Teaching the immune system to fight back against cancer

Medical breakthroughs happen every day, but why haven't doctors found a way to eliminate cancer?

"It’s all about metastatic disease when we're talking about cancer— you can always cut the primary tumor out but it’s metastatic disease that kills you," Dr. Yvonne Paterson, an associate dean at the University of Pennsylvania School of Nursing told FoxNews.com.

Paterson is a breast cancer survivor and is determined to develop a treatment that will eliminate metastatic disease.

“There is a non-academic side of it for me, and that is seeing my father die of colon cancer, seeing my sister-in-law die of ovarian cancer before she even reached the age of fifty, and having cancer myself,” Paterson said.

Immunotherapy is a relatively new form of cancer treatment that boosts and redirects the immune system to kill cancer. Paterson became one of the first pioneers of tumor immunology in the early 1990s.

“The idea of immunotherapy is that your immune system has evolved not just to fight infectious disease [like a cold virus or the measles], but it’s also evolved to recognize tumor cells— cells that have changed and transformed into dangerous cells— and eliminate them,” Paterson said.

Since our immune system does not recognize cancer cells as abnormal, Paterson discovered that the powerful bacterium called listeria could help.

"That was a big ‘aha’ moment. It was like whoa-- maybe you can harness this bug to induce exactly the kind of immune response you need to get rid of cancer,” she said.

Listeria is a type of bacteria that can cause food poisoning and other symptoms like fever and muscle aches.

Paterson genetically modifies listeria and uses it to “infect” cancer cells.

By doing this, the immune system is fooled into thinking the cancer cells are infected with the bacteria and need to be eliminated.

At the same time, the immune system also learns to associate newly developed tumor cells with listeria so it can continue to kill and prevent metastatic tumor cells from developing.

Eager to start clinical trials, Paterson founded Advaxis, a biotechnology company that is developing multiple cancer immunotherapies based on her research. Today, they are working on treatments for human papillomavirus (HPV)-associated cancers like cervical cancer, head and neck cancer and anal cancer; as well as osteosarcoma (a bone cancer), breast cancer, prostate cancer and others.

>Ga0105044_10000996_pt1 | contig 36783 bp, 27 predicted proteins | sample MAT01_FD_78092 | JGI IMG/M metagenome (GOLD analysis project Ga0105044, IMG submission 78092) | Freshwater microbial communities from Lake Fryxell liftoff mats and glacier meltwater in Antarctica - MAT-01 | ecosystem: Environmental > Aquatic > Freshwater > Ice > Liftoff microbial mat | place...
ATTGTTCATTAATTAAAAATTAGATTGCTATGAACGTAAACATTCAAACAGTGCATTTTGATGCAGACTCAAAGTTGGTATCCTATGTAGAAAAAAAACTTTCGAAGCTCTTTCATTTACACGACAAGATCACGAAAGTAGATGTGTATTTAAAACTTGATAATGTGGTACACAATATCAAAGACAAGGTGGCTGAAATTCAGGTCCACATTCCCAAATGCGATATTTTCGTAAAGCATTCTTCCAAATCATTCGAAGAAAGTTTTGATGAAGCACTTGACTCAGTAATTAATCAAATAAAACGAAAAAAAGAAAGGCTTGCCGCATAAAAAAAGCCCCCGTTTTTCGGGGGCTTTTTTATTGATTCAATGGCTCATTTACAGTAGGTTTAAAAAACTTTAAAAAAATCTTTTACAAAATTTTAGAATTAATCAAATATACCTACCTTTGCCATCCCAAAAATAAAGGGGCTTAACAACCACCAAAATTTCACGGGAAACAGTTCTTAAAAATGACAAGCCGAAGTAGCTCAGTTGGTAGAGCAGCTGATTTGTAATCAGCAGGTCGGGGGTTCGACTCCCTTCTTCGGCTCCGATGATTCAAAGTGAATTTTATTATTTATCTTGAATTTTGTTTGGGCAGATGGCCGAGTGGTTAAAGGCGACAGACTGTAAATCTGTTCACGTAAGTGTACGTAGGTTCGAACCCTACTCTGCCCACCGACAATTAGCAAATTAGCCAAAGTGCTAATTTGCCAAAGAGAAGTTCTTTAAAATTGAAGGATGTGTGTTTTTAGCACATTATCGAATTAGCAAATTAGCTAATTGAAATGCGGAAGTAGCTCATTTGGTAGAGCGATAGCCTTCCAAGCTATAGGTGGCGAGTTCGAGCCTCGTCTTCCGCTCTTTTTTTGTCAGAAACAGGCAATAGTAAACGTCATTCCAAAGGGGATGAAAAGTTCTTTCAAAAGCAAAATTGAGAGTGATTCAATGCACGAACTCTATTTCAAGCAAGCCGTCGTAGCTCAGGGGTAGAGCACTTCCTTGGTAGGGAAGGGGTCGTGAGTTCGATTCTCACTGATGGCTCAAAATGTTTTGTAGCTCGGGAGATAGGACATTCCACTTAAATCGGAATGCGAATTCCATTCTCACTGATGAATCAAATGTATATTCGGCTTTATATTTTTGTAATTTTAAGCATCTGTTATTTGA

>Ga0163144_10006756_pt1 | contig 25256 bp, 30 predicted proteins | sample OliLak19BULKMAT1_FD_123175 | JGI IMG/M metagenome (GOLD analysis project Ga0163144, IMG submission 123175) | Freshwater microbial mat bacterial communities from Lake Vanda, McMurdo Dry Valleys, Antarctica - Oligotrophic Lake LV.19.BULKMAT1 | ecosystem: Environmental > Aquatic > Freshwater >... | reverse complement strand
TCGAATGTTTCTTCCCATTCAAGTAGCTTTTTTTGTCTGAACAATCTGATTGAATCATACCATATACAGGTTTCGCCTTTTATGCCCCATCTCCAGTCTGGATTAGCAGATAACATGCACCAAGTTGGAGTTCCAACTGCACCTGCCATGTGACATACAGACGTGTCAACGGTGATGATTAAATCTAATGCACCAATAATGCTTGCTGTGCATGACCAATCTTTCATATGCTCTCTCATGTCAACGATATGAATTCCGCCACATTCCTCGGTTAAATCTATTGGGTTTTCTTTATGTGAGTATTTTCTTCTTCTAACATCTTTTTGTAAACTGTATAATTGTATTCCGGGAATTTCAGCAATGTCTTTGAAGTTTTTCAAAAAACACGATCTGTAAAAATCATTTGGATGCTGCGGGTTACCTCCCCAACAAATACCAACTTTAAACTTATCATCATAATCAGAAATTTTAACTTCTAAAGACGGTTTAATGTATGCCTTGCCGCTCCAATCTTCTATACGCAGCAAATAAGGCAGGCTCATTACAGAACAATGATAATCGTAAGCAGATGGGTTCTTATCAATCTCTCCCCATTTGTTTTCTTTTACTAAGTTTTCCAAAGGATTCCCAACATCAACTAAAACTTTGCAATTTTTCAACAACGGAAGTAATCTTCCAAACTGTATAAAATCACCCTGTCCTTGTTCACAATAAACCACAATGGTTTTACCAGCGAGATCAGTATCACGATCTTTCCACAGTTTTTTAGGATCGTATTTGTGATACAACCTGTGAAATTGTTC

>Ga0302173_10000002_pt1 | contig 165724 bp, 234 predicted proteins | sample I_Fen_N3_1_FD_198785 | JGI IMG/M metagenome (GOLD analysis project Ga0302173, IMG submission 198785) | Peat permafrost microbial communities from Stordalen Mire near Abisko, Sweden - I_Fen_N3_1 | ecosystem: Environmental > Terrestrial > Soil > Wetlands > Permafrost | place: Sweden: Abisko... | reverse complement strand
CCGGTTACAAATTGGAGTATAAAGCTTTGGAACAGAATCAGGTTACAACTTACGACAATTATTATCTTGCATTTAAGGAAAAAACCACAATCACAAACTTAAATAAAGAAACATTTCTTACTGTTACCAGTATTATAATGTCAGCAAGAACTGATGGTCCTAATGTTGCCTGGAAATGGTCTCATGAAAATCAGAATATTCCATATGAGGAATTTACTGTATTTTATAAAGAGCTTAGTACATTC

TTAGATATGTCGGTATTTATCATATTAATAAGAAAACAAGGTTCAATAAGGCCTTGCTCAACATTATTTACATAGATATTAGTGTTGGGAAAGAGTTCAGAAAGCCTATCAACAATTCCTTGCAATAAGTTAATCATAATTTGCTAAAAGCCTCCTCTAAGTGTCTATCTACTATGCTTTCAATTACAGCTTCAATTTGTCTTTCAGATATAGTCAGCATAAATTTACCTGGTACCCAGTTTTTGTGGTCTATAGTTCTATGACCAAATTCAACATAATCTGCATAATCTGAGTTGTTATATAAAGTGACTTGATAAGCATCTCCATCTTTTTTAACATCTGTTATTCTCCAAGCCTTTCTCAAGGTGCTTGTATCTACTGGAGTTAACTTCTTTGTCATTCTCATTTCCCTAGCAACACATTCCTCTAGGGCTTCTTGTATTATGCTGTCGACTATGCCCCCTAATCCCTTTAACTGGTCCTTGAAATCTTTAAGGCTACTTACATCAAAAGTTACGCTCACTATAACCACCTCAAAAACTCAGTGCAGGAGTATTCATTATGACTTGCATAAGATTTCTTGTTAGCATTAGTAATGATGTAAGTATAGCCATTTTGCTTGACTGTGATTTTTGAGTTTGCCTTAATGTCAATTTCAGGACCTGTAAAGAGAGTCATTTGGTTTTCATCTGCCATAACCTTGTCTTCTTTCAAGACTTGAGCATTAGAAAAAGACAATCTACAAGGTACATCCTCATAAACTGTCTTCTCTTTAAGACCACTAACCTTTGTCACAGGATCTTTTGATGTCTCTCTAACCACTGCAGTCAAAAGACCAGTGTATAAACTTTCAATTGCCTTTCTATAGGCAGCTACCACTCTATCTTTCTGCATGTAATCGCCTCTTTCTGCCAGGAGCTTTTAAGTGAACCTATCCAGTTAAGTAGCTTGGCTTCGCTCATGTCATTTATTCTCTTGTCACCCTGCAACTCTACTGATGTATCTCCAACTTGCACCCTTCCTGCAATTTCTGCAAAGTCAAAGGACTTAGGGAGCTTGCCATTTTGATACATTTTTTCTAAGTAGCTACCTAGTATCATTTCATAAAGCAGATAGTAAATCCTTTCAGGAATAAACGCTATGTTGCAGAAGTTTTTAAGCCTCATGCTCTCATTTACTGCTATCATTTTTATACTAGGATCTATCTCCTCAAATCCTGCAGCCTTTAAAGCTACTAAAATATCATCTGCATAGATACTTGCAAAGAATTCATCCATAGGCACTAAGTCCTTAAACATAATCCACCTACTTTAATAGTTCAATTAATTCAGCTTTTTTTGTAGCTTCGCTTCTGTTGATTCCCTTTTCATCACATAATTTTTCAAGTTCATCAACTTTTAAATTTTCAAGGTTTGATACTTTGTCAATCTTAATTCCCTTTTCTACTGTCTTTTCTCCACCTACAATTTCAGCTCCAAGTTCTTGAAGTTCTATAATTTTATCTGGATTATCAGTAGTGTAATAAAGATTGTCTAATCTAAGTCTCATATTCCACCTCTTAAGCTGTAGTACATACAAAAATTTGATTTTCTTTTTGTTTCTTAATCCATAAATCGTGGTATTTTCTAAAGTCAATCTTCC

Dr. Brett Miles, the lead investigator on the Advaxis head & neck trial at Mount Sinai Hospital said their early data looks promising and they have seen some immune response to the tumors.

“The exciting thing about immunotherapy is that traditional therapies like radiation treat at the point of time, but they don’t offer any long-lasting benefits for these types of cancers. Immunotherapy has a long-lasting benefit because the idea is to make sure the patient’s immune system is aware of these potentially circulating cells.” Miles, an assistant professor of otolaryngology at the Icahn School of Medicine at Mount Sinai in New York told FoxNews.com.

Trials for osteosarcoma have also shown hopeful results in dogs.

"We are actually prolonging survival of these dogs in some cases out to two-and-a-half years plus— and these dogs do not have evidence of clinical disease at this time, so they appear to be tumor free, which is remarkable," the study’s lead investigator Dr. Nicola Mason, an assistant professor of medicine at University of Pennsylvania School of Veterinary Medicine told FoxNews.com.

Mason’s trials confirm the therapy works in canines with the HER2/neu receptor-- the same receptor found in many breast cancer patients.

“We’ve shown in the models that we’ve used- in the mouse, in the dog and in humans now- that the vaccines that we've made have been effective, they've all made an impact on metastatic disease - and so I am fairly confident that we should be able to apply it to almost any cancer," Paterson said.

Advaxis plans to begin Phase 1 of their HER2/neu cancer immunotherapy trial in breast cancer in early 2015.

For more information on any of these immunotherapy trials, visit Advaxis.com.